“Yemen now risks losing its young generation to a vicious cycle of violence, displacement, poverty and illiteracy,” declared the UN in a list of “key messages” about the country’s plight that it released ahead of a high-level pledging event to raise funds for humanitarian relief efforts to help Yemenis in need.
Sadly, war, poverty and malnutrition are only part of Yemen’s burden as it struggles to survive. In 2017, the country experienced the world’s largest outbreak of cholera in recent memory, with more than 1 million suspected cases reported before it finally ebbed early in 2018. At the height of the 2017 outbreak, we operated about 100 treatment facilities in seven governorates, trained health workers and hundreds of community health volunteers on the treatment and prevention of the disease and provided key medical supplies to facilities we supported.
Pockets of new cases are still being recorded, with Yemen’s Department of Health and Population reporting 6,718 suspected cholera cases and eight related deaths during a recent week. Smaller but equally worrisome outbreaks of diphtheria and measles were also reported during the first half of 2018 as living conditions continued to deteriorate.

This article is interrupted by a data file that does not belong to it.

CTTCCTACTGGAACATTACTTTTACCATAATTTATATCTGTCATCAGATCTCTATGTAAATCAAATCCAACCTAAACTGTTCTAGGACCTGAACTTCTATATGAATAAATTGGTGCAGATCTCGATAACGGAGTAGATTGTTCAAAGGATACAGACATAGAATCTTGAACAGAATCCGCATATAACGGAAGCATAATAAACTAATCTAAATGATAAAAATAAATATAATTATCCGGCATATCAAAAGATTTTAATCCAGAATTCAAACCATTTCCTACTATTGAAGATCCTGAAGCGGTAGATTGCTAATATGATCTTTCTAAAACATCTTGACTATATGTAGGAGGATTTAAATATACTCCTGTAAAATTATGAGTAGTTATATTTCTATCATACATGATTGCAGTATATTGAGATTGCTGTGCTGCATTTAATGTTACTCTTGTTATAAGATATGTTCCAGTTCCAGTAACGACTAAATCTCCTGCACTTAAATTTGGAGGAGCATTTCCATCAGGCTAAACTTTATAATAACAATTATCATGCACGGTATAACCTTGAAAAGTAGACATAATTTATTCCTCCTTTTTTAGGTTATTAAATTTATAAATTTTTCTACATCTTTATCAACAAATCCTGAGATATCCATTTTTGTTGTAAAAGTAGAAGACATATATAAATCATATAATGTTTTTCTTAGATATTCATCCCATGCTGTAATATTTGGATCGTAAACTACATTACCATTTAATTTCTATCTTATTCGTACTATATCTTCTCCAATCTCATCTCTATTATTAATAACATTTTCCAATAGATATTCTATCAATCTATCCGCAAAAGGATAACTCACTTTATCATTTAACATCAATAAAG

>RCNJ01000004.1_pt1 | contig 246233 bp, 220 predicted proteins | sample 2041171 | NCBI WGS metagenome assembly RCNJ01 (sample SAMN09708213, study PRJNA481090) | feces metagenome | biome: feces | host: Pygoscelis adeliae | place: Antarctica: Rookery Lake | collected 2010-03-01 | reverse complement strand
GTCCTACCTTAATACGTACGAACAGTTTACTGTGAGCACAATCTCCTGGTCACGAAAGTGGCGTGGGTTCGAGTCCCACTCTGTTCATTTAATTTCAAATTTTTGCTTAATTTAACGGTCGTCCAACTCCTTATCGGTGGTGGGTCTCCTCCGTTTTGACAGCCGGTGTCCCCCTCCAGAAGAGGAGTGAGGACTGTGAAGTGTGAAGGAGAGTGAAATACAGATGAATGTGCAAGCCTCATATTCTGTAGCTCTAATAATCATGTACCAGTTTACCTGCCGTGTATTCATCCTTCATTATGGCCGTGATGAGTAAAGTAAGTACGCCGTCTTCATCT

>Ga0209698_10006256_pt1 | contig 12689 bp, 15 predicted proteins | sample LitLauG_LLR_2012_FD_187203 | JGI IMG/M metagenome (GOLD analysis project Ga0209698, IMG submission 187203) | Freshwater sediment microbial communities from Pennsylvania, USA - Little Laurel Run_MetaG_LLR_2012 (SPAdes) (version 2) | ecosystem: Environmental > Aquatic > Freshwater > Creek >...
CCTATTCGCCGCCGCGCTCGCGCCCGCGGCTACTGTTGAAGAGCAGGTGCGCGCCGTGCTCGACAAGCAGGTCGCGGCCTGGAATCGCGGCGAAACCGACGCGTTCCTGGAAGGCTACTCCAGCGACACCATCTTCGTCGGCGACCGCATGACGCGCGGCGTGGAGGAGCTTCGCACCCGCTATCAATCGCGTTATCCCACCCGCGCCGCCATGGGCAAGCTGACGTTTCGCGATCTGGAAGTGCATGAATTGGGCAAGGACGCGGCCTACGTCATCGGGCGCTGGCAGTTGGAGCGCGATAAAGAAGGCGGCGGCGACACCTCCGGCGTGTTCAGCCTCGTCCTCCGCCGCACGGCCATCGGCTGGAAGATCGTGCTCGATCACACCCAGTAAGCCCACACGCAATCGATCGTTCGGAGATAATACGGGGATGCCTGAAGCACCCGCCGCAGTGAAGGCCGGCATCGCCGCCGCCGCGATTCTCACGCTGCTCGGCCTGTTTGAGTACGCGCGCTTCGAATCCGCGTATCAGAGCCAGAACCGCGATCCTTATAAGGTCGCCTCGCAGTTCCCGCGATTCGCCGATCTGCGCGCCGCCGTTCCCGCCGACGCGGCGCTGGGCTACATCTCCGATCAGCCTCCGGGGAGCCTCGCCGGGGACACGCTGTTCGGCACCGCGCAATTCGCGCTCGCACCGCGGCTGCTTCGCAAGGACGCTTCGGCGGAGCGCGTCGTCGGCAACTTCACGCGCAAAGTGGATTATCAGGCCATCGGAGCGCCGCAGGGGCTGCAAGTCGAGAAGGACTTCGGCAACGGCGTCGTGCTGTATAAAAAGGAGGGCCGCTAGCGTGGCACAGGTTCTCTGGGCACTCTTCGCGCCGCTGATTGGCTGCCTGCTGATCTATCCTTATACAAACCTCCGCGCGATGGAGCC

With no clear path to peace on the horizon, the violence and suffering continue into a fifth year, with health facilities reporting more than 70,000 civilian casualties directly caused by the war through October 2018. 80% of the population is in need of outside assistance for their survival, the economy has all but collapsed and public services—including more than half of the country’s health facilities—have ceased to function. Those that do keep going survive largely on outside assistance.
In short, Yemen has become the world’s worst humanitarian disaster. And, as so often happens in times of violence and crisis, children have borne the brunt of this human catastrophe.
Tragically, there are growing concerns that Yemen may soon become the latest exception to this trend.
Written by Mona Zaid